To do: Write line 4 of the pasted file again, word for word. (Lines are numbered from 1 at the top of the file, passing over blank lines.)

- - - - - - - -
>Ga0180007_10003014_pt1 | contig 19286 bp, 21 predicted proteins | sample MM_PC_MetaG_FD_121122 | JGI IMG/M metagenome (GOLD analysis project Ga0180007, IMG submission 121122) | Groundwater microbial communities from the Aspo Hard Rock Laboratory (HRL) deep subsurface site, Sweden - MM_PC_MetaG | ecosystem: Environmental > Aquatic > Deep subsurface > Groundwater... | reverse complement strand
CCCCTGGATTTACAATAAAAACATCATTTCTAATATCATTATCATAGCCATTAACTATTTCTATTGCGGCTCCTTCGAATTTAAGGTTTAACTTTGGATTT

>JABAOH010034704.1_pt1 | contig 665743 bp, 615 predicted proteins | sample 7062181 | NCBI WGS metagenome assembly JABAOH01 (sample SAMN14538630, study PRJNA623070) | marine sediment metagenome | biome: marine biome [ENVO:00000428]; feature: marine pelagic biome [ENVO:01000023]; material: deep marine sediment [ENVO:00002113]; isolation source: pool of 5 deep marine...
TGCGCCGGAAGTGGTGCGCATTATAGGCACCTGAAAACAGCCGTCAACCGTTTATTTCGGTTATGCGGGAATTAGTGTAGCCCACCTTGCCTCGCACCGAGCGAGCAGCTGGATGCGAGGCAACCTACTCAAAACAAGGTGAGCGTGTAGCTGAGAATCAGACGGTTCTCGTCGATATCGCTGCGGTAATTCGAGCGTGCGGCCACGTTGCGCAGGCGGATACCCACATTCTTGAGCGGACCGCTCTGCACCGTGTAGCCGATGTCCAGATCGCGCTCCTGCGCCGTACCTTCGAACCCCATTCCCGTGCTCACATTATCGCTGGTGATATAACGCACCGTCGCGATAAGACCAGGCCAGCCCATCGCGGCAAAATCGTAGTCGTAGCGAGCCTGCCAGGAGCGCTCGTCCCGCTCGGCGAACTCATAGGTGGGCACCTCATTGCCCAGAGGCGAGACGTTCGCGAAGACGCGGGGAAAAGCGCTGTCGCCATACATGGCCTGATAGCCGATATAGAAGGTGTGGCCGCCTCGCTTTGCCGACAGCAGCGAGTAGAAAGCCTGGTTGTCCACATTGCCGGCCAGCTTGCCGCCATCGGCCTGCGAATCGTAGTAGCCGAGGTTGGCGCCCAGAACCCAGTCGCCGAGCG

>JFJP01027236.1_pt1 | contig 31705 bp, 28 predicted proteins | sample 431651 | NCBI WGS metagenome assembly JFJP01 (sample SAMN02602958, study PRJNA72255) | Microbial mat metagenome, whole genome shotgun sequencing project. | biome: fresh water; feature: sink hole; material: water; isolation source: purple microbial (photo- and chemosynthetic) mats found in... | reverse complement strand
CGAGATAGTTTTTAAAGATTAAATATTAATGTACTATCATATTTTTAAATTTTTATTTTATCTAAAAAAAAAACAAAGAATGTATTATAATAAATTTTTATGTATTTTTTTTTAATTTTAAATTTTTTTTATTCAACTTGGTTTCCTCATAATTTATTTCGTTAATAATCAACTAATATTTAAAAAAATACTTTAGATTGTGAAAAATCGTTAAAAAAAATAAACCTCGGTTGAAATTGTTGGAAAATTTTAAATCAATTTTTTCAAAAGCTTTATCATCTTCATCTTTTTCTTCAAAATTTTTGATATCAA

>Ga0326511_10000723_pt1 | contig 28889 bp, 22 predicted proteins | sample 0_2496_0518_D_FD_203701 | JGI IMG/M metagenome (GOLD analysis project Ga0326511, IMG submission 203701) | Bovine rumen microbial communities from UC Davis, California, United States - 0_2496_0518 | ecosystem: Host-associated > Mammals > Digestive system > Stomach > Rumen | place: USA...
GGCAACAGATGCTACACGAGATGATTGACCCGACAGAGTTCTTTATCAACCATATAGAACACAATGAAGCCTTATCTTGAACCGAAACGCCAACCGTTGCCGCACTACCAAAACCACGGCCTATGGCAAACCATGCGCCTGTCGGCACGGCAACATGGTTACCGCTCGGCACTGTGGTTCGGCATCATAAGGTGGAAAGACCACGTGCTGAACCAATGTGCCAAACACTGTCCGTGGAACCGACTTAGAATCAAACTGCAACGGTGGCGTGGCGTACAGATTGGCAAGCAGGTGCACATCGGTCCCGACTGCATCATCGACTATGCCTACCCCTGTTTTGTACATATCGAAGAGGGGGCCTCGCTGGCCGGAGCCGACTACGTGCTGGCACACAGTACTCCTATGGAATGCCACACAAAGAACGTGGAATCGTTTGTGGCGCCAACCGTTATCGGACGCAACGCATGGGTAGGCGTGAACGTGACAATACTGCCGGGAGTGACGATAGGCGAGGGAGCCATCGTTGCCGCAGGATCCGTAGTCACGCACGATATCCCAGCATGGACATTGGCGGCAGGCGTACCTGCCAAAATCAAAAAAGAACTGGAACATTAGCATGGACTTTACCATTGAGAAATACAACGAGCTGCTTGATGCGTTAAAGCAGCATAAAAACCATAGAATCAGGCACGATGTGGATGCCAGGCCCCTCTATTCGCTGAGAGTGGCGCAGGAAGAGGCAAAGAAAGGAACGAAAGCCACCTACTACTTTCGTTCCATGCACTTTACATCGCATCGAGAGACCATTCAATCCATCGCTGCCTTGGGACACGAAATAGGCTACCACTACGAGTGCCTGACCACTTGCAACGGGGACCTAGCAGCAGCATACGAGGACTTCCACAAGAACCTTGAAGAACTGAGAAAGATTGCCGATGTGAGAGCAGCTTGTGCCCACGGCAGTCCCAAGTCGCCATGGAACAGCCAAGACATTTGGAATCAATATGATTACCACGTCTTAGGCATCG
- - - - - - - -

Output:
TGCGCCGGAAGTGGTGCGCATTATAGGCACCTGAAAACAGCCGTCAACCGTTTATTTCGGTTATGCGGGAATTAGTGTAGCCCACCTTGCCTCGCACCGAGCGAGCAGCTGGATGCGAGGCAACCTACTCAAAACAAGGTGAGCGTGTAGCTGAGAATCAGACGGTTCTCGTCGATATCGCTGCGGTAATTCGAGCGTGCGGCCACGTTGCGCAGGCGGATACCCACATTCTTGAGCGGACCGCTCTGCACCGTGTAGCCGATGTCCAGATCGCGCTCCTGCGCCGTACCTTCGAACCCCATTCCCGTGCTCACATTATCGCTGGTGATATAACGCACCGTCGCGATAAGACCAGGCCAGCCCATCGCGGCAAAATCGTAGTCGTAGCGAGCCTGCCAGGAGCGCTCGTCCCGCTCGGCGAACTCATAGGTGGGCACCTCATTGCCCAGAGGCGAGACGTTCGCGAAGACGCGGGGAAAAGCGCTGTCGCCATACATGGCCTGATAGCCGATATAGAAGGTGTGGCCGCCTCGCTTTGCCGACAGCAGCGAGTAGAAAGCCTGGTTGTCCACATTGCCGGCCAGCTTGCCGCCATCGGCCTGCGAATCGTAGTAGCCGAGGTTGGCGCCCAGAACCCAGTCGCCGAGCG